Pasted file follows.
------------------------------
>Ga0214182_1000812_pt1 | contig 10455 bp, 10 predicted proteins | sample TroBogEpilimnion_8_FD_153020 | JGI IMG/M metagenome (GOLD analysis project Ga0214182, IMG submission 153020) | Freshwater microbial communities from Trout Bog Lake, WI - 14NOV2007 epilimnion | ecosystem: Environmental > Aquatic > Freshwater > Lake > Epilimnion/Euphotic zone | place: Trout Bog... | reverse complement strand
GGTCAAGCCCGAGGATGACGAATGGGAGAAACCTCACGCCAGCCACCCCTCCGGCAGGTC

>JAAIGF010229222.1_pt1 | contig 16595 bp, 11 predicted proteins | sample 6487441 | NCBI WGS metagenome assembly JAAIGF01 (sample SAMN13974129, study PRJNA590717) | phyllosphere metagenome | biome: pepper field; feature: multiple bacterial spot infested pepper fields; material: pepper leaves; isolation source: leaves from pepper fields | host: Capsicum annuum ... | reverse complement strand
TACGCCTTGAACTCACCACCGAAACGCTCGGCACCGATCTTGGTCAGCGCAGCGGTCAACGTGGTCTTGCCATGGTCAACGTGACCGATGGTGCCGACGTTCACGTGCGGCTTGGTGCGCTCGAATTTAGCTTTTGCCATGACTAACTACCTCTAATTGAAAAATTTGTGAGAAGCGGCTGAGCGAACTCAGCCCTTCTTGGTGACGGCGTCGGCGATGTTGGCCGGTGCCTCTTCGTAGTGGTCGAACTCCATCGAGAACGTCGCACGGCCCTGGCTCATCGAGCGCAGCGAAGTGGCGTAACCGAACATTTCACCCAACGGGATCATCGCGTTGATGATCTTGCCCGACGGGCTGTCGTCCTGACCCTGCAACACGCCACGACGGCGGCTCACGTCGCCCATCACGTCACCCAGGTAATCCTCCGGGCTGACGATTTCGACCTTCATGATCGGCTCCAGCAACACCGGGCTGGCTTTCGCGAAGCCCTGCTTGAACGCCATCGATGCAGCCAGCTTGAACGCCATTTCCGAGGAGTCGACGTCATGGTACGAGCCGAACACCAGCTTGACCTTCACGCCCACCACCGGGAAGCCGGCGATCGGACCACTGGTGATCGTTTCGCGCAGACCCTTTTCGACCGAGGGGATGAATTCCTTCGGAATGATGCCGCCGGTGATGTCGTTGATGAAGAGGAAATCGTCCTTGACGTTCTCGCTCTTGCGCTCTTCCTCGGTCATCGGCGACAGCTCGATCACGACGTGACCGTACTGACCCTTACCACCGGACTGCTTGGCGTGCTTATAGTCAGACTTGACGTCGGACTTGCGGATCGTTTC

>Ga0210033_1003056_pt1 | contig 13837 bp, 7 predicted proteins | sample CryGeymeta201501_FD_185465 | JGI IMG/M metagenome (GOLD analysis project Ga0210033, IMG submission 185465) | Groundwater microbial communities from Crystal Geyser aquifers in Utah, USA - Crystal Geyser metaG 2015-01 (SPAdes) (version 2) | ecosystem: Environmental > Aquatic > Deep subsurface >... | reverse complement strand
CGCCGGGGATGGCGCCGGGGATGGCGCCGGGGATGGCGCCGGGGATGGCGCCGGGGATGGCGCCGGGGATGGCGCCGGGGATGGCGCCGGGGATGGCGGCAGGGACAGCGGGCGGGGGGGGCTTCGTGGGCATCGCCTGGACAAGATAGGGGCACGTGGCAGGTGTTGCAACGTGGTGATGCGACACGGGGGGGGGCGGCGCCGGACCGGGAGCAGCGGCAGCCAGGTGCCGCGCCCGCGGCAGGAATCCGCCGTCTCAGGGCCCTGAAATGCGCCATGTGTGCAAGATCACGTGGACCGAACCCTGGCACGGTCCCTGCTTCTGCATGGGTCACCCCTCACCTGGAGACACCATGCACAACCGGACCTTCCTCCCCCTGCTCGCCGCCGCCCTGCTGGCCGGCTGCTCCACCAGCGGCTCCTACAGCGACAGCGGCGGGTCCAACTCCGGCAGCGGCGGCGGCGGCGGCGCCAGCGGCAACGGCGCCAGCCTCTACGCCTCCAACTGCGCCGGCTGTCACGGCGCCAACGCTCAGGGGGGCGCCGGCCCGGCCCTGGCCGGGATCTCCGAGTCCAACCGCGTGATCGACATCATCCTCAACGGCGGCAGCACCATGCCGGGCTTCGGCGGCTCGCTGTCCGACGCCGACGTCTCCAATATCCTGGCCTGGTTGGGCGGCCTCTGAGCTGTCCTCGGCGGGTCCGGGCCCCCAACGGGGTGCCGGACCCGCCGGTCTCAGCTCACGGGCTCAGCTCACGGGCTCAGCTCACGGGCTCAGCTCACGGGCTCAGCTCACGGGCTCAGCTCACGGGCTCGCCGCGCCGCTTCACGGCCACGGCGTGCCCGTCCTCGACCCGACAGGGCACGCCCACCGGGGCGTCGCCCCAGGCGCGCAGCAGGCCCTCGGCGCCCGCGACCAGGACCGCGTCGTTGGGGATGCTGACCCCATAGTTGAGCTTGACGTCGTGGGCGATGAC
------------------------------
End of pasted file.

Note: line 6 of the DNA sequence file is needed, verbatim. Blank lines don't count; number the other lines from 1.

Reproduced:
CGCCGGGGATGGCGCCGGGGATGGCGCCGGGGATGGCGCCGGGGATGGCGCCGGGGATGGCGCCGGGGATGGCGCCGGGGATGGCGCCGGGGATGGCGGCAGGGACAGCGGGCGGGGGGGGCTTCGTGGGCATCGCCTGGACAAGATAGGGGCACGTGGCAGGTGTTGCAACGTGGTGATGCGACACGGGGGGGGGCGGCGCCGGACCGGGAGCAGCGGCAGCCAGGTGCCGCGCCCGCGGCAGGAATCCGCCGTCTCAGGGCCCTGAAATGCGCCATGTGTGCAAGATCACGTGGACCGAACCCTGGCACGGTCCCTGCTTCTGCATGGGTCACCCCTCACCTGGAGACACCATGCACAACCGGACCTTCCTCCCCCTGCTCGCCGCCGCCCTGCTGGCCGGCTGCTCCACCAGCGGCTCCTACAGCGACAGCGGCGGGTCCAACTCCGGCAGCGGCGGCGGCGGCGGCGCCAGCGGCAACGGCGCCAGCCTCTACGCCTCCAACTGCGCCGGCTGTCACGGCGCCAACGCTCAGGGGGGCGCCGGCCCGGCCCTGGCCGGGATCTCCGAGTCCAACCGCGTGATCGACATCATCCTCAACGGCGGCAGCACCATGCCGGGCTTCGGCGGCTCGCTGTCCGACGCCGACGTCTCCAATATCCTGGCCTGGTTGGGCGGCCTCTGAGCTGTCCTCGGCGGGTCCGGGCCCCCAACGGGGTGCCGGACCCGCCGGTCTCAGCTCACGGGCTCAGCTCACGGGCTCAGCTCACGGGCTCAGCTCACGGGCTCAGCTCACGGGCTCAGCTCACGGGCTCGCCGCGCCGCTTCACGGCCACGGCGTGCCCGTCCTCGACCCGACAGGGCACGCCCACCGGGGCGTCGCCCCAGGCGCGCAGCAGGCCCTCGGCGCCCGCGACCAGGACCGCGTCGTTGGGGATGCTGACCCCATAGTTGAGCTTGACGTCGTGGGCGATGAC